As a followup to Dinah's post about people with mental illnesses having children, one anonymous commenter mentioned a heartbreaking story about a child in the care of a woman with schizophrenia who also abused drugs and alcohol. The anonymous commenter wondered why the child wasn't taken away from this woman, why her parental rights weren't terminated and why weren't the rights of the child considered.
This prompted my first post in a while because I was just writing about issues like this yesterday for Chapter 7 of the book. (Yes Dinah, as soon as I'm done with this post I'm going to finish up Chapter 7!).
There are a lot of reasons why the child may have been left in the care of the mother. Juvenile courts terminate parental rights only as a VERY last resort. I've been impressed by the almost exhaustive efforts courts will make to keep a family united. There are a lot of reasons for that---foster families are few and far between, adoptive families even more rare, and the children in the juvenile services system themselves often have special needs or problems that make placement a challenge.
The anonymous commenter wondered if anyone was considering the best interests of the child. That phrase rang with me because, as a forensic psychiatrist, we are sometimes asked to determine arrangements for child custody and visitation based upon the child's "best interests". It's a legal term of art that transends definition. Too often the 'best interest' is a non-scientific standard out of necessity---we don't know what makes certain parent-child pairs good or bad, we have no way of predicting which arrangement will work out the best over the long term, and lots of things can happen along the way to effect the custody situation that have nothing whatsoever to do with either the parent or the child. If the economy tanks and the custodial father has to move out of state with the child to follow his employment, that affects visitation. If the non-custodial parent's house is hit by a tornado, that will affect visitation. There are too many hypotheticals to consider them all. The presence of a mental illness is just one more factor to consider in the mix.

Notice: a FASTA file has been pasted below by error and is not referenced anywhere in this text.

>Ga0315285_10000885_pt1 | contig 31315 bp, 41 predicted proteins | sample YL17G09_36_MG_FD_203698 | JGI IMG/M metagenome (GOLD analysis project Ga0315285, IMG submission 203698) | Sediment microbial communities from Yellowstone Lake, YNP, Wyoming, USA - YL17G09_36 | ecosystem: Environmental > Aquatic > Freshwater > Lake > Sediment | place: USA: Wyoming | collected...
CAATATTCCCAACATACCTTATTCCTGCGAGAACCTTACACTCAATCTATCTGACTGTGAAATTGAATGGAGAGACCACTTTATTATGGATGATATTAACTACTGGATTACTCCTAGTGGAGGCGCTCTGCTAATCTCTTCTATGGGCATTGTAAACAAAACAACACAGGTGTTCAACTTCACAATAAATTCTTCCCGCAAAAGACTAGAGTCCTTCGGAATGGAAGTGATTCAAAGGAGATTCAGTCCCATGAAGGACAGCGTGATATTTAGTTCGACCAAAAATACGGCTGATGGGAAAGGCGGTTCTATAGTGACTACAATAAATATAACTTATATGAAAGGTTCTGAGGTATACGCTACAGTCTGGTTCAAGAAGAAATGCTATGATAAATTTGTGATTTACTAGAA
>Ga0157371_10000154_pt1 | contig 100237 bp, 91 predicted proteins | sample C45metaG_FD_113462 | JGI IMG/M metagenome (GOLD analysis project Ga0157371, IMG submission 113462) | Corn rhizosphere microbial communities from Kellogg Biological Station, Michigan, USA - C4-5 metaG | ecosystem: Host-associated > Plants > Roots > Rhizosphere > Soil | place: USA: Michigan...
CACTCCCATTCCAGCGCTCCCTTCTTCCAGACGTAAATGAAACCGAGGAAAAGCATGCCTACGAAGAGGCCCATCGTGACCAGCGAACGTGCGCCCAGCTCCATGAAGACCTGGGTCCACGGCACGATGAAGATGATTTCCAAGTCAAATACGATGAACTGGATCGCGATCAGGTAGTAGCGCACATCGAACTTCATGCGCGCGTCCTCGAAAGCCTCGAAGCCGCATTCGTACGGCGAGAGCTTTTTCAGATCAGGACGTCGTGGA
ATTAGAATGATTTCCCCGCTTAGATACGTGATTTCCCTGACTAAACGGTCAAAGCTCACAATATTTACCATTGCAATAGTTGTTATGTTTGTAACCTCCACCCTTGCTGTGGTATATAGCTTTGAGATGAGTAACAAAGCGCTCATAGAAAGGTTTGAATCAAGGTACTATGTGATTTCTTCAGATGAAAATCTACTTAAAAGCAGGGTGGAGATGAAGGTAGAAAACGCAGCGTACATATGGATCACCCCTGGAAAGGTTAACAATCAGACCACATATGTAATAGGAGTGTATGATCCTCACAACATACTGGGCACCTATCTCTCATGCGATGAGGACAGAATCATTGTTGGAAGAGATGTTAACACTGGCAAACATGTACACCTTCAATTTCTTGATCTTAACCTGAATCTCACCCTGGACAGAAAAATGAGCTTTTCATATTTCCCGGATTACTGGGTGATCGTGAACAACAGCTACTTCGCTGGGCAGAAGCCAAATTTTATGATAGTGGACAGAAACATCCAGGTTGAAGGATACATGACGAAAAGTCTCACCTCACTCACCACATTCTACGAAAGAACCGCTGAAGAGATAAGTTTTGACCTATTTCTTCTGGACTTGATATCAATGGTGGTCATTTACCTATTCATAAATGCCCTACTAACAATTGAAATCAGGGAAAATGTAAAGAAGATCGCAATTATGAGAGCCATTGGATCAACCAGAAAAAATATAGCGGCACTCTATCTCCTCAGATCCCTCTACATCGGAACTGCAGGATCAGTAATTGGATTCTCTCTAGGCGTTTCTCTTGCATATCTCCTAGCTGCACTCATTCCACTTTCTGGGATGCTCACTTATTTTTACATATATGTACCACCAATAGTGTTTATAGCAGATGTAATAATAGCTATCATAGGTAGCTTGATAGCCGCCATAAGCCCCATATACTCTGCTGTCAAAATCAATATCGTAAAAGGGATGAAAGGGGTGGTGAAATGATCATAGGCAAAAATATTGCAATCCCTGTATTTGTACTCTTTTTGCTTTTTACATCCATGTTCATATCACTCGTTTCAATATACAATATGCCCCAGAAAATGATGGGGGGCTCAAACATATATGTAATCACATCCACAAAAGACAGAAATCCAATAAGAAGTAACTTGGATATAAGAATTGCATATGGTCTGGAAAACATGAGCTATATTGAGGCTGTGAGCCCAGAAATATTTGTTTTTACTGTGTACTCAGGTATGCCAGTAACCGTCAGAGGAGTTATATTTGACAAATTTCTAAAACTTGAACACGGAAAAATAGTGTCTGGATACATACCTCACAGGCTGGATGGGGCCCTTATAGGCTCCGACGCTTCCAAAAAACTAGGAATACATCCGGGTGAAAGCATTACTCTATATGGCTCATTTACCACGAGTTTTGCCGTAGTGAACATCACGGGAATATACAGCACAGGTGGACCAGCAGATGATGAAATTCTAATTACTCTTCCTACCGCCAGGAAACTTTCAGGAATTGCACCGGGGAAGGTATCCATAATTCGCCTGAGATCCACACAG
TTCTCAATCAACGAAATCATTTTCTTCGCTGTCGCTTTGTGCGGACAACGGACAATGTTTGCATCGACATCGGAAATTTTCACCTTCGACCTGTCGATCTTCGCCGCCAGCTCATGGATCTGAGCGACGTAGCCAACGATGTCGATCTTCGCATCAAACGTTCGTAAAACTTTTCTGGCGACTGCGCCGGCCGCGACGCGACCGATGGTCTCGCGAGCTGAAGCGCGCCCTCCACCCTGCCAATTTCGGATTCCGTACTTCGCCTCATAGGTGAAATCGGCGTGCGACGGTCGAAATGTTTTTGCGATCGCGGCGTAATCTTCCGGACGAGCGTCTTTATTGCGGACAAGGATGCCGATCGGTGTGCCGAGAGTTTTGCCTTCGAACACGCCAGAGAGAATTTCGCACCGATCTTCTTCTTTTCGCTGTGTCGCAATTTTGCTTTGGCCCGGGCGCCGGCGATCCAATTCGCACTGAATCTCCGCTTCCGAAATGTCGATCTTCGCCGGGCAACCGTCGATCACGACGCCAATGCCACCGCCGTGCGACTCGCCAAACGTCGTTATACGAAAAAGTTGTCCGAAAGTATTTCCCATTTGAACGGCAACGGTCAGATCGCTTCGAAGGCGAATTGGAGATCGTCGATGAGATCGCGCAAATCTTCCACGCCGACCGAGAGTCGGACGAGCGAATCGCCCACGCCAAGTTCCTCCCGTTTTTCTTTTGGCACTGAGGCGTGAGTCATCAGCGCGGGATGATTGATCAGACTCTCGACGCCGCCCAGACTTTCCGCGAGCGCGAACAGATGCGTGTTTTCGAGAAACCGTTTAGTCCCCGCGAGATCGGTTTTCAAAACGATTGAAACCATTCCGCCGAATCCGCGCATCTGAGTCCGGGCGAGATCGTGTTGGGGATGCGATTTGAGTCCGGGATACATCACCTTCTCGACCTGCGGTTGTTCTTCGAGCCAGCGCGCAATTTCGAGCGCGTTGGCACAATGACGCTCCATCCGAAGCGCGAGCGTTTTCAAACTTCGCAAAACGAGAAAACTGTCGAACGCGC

And to answer someone's backchannel email (and to add my own one cent's worth to Dinah's post), mental illness alone is not a bar to child custody or parental rights. It just all depends. Does the parent take responsibility for his or her illness? How long has he/she been in remission? Can the parent recognize when he is getting sick and what does he do about it? What does the child know about the illness and what's his understanding of it (depending upon the age of the child, this could vary greatly)? If the child is an older teen, is there role-reversal present? Is the parent relying on the custody arrangement to keep a caretaker (the kid) in the home?
So you see, there are lots of things to be considered in these cases and no one single factor is determinative. And it's cases like this that make me very glad that I'm not the judge who has to make the decision.
This is completely unrelated, but this week I will be attending the American Academy of Psychiatry and Law conference. In the past I've put up a series of posts entitled "What I've Learned" to summarize some of the lectures I've attended. This year, if I can get free wifi access, I will be live-Tweeting the event. You can follow me at @clinkshrink. Ignore any references to goats.